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Election Problems

The Issue: Troubleshooting the voting process. Our View: Overseer suggests a sensible approach.

Editorial   Evansville Courier Press   November 28, 2004

Further study of discrepancies in the Nov. 2 Vanderburgh County election is needed, but it's premature to spend $37,000 for an independent audit of the results.

There's more merit to a proposal from Tammy Barnett, a volunteer election overseer, to appoint a community task force to study the election process and recommend improvements.  
That approach could examine a broad array of election issues rather than just doublechecking the tabulation of the county's computerized voting system.

Barnett, a Democrat, and Thomas Massey, a Republican, were appointed by the County Commissioners to help oversee a review of election results by ES&S, the company that leases election equipment to Vanderburgh County.

One of those commissioners, Catherine Fanello, is pushing for the $37,000 audit.

Barnett's approach is more sound.

Her report on the election review takes a logical and systematic approach to the issues and suggests how the county ought to proceed.

She does not rule out an audit, but says we need to know more what an audit could reveal: "If it is merely matching numbers on the electronic files with numbers shown on the print-out, this will do little to allay fears that votes are not counted in the way the voter intended. But if it could in fact prove to voters that each vote cast is counted properly, then it would be well worth the expense."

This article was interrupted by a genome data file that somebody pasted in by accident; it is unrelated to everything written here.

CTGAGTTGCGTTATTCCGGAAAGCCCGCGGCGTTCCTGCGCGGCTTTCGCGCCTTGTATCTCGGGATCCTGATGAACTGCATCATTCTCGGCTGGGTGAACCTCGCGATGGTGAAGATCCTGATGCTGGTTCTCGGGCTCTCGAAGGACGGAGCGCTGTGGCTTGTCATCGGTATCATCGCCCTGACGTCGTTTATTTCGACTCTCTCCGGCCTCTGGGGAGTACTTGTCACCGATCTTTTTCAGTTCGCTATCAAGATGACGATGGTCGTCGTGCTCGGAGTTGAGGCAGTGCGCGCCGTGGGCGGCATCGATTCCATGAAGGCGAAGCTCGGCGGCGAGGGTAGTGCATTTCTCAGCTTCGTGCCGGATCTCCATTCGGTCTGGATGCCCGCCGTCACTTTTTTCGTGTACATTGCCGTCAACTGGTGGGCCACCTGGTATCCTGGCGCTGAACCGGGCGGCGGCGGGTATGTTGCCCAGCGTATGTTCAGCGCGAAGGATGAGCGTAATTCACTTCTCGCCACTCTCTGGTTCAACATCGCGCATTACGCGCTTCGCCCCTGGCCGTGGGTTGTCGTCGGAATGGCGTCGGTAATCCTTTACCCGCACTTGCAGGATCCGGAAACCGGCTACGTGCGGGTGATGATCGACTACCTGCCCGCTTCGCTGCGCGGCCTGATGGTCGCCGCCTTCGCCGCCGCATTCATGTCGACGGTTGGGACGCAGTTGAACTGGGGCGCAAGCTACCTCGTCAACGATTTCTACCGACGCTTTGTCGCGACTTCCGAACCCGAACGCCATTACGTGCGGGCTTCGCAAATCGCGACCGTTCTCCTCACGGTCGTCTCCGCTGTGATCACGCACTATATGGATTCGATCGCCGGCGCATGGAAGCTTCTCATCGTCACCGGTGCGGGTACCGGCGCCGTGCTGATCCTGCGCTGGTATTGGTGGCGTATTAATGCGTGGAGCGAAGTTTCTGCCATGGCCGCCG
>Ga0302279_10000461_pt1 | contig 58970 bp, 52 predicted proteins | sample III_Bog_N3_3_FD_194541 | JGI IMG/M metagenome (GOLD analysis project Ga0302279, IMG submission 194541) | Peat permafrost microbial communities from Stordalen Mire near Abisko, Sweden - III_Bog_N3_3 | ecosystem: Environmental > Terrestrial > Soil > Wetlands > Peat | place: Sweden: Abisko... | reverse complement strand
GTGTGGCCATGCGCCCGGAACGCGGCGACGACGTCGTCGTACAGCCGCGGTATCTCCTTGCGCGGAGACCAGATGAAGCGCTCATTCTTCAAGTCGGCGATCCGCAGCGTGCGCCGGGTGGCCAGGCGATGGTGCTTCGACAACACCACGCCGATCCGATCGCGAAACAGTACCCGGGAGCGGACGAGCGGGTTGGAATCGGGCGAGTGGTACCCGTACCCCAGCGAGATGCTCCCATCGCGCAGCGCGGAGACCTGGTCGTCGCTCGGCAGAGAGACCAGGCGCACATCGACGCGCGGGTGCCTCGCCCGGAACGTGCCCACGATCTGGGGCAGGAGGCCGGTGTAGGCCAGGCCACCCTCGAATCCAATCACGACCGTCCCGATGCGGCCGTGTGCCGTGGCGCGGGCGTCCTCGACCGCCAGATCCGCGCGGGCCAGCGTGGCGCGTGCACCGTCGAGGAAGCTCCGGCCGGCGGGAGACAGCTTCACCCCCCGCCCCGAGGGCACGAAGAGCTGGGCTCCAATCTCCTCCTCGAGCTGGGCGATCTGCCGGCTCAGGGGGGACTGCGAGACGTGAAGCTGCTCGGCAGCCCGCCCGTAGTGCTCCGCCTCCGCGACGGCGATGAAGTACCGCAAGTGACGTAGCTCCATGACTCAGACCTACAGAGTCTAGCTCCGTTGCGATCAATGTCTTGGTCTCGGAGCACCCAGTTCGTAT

The review of results did not definitively explain why the number of votes recorded in some precincts deviated from the number of signatures on poll books.

But Barnett's report offers some common-sense suggestions:

Make sure precincts with large numbers of registered voters have more voting machines than precincts with fewer voters. That would help alleviate long lines at the polls.

Have voters sign the poll book just before they vote. In the recent election, there were instances of voters who signed the poll book but left before voting because of the long wait.

There are, to be sure, other issues. Long lines can help explain why more voters signed a poll book than actually voted. Instances of more votes than signatures, however, are potentially more troubling and as yet unexplained.

The goal, as Barnett suggests, must be that voters have confidence that their vote is accurately recorded.

A task force would be a good start in that direction. The audit could be also, but that has yet to be determined

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